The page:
What a great year to be a hunter in Saskatchewan! The recent series of relatively mild prairie winters has helped boost populations of most big-game animals, of which the province certainly boasts a decent list to choose from.
This species avoids the worst of winter by hibernating. Most populations are stable, and in a few wildlife management zones (WMZs), numbers are increasing. The hunter harvest has been below what is considered sustainable, so hunters can expect a very good fall. The bears are most commonly found in a broad band from the northwest to the southeast, where the boreal forest meets parkland and prairie.
For elk hunters, the coming season looks great. In the Parkland and Grassland WMZs, populations are near or above long-term targets. The hunting prospects in the Forest and Forest Fringe WMZs also look good for 2019 due to recent mild winters. There are several date changes to the hunting seasons this year, so hunters need to check the regulations for their favourite destinations.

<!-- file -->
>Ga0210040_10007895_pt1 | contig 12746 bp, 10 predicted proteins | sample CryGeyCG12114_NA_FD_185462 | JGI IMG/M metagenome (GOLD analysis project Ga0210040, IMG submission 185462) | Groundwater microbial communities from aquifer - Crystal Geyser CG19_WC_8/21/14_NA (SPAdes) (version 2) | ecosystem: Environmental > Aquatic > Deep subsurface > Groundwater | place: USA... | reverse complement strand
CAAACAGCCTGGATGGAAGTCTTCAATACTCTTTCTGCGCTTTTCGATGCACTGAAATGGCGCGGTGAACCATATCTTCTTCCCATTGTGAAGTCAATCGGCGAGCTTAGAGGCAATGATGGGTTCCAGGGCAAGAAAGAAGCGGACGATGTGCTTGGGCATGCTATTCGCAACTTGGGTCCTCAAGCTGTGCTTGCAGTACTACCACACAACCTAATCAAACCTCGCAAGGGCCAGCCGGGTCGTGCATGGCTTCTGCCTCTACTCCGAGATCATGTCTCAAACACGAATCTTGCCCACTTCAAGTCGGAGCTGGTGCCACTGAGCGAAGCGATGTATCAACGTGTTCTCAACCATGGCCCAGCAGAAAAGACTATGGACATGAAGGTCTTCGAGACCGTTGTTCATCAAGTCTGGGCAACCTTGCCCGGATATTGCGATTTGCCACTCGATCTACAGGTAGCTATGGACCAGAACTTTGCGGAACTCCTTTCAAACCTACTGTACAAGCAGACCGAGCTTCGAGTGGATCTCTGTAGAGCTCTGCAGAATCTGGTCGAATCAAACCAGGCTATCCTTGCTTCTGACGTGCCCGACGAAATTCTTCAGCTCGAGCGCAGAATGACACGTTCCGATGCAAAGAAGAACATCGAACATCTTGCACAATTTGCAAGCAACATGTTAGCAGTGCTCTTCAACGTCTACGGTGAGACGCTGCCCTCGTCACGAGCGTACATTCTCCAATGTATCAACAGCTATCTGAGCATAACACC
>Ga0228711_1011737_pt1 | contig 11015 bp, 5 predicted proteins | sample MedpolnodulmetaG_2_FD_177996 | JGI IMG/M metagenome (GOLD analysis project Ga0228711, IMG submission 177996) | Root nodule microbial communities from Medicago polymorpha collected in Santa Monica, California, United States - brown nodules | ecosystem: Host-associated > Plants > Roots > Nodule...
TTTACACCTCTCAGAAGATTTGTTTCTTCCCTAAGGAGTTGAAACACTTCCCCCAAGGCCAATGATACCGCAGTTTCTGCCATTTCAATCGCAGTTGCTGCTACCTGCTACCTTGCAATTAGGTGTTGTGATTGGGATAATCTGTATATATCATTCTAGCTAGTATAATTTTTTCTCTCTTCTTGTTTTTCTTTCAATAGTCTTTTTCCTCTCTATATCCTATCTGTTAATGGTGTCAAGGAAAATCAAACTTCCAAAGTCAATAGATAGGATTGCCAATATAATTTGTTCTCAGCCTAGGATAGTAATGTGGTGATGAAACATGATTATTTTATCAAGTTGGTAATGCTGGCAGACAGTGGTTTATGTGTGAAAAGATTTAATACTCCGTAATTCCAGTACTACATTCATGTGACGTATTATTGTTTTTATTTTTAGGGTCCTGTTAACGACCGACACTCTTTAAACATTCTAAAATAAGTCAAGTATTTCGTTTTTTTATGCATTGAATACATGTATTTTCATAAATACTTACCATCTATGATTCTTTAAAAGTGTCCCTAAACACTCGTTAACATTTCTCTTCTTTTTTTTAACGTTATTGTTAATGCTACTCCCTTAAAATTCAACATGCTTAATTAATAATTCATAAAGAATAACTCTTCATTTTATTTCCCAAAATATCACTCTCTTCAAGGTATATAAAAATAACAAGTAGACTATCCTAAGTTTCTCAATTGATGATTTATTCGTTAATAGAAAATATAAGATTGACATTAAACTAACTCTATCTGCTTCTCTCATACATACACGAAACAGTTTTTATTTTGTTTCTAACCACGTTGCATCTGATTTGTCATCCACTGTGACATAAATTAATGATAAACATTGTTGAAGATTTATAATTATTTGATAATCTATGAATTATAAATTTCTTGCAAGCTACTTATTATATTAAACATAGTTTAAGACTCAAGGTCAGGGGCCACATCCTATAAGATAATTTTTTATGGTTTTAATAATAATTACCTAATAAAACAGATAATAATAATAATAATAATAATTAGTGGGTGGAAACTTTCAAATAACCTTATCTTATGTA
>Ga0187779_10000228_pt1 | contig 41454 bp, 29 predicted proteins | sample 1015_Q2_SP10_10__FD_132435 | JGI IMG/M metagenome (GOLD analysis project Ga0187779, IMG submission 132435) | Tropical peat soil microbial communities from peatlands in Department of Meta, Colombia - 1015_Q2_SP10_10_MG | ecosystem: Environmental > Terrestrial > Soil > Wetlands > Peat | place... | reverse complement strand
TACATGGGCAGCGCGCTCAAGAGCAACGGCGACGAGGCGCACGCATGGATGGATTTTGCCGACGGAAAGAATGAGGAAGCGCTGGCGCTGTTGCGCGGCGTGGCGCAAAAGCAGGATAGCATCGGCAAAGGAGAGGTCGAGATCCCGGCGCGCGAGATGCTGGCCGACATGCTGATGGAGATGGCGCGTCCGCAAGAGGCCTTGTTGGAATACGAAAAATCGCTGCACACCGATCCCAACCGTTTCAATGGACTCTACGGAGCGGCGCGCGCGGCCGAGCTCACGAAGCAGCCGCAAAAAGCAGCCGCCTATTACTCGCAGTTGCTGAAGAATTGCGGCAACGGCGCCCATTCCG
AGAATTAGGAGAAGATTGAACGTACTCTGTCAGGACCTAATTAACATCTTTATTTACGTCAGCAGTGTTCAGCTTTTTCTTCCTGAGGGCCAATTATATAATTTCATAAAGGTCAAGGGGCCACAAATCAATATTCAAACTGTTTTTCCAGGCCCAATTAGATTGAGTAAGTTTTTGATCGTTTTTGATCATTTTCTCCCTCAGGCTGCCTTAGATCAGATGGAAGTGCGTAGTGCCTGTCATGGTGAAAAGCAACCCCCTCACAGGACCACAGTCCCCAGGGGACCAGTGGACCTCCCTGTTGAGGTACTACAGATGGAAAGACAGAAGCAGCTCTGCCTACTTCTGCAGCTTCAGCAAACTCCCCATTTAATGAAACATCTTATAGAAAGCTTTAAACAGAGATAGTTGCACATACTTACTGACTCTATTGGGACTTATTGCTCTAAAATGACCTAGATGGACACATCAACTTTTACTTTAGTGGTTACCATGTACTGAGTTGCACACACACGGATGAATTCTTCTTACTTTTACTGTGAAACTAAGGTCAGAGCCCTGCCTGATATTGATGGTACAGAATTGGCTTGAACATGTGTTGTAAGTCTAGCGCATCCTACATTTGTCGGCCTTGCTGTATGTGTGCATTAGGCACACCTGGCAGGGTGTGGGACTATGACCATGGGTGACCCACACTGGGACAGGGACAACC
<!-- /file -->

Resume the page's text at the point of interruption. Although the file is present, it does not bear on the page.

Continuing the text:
The prospects for moose hunting are a bit more varied than they are for Saskatchewan’s other ungulates. In the southern Boreal WMZs, moose populations are declining, so the restricted seasons introduced in 2018 will continue for the coming season. For the rest of the province, though, moose populations are stable or increasing. Hunters should have excellent opportunities this fall, along with continued high success rates.
Mule deer numbers are up, thanks to a couple of favourable winters. For 2019, there will be increases in either-sex and antlerless hunting opportunities, as well as more archery opportunities for Saskatchewan residents with the addition of three more WMZs.
Hunting opportunities for pronghorns will be increased this fall to include all eight Pronghorn Management Units in the southwest of the province, thanks in part to several years of mild winter weather. There may also be new doe-hunting opportunities for resident hunters. The number of pronghorn licences will be determined following the annual mid-summer surveys, which were still in progress at press time.
The recent mild winters have resulted in white-tailed deer populations increasing and returning to normal levels across the province. Both Saskatchewan and Canadian resident hunters will have more opportunities this fall, with increases to the lengths of the hunting seasons.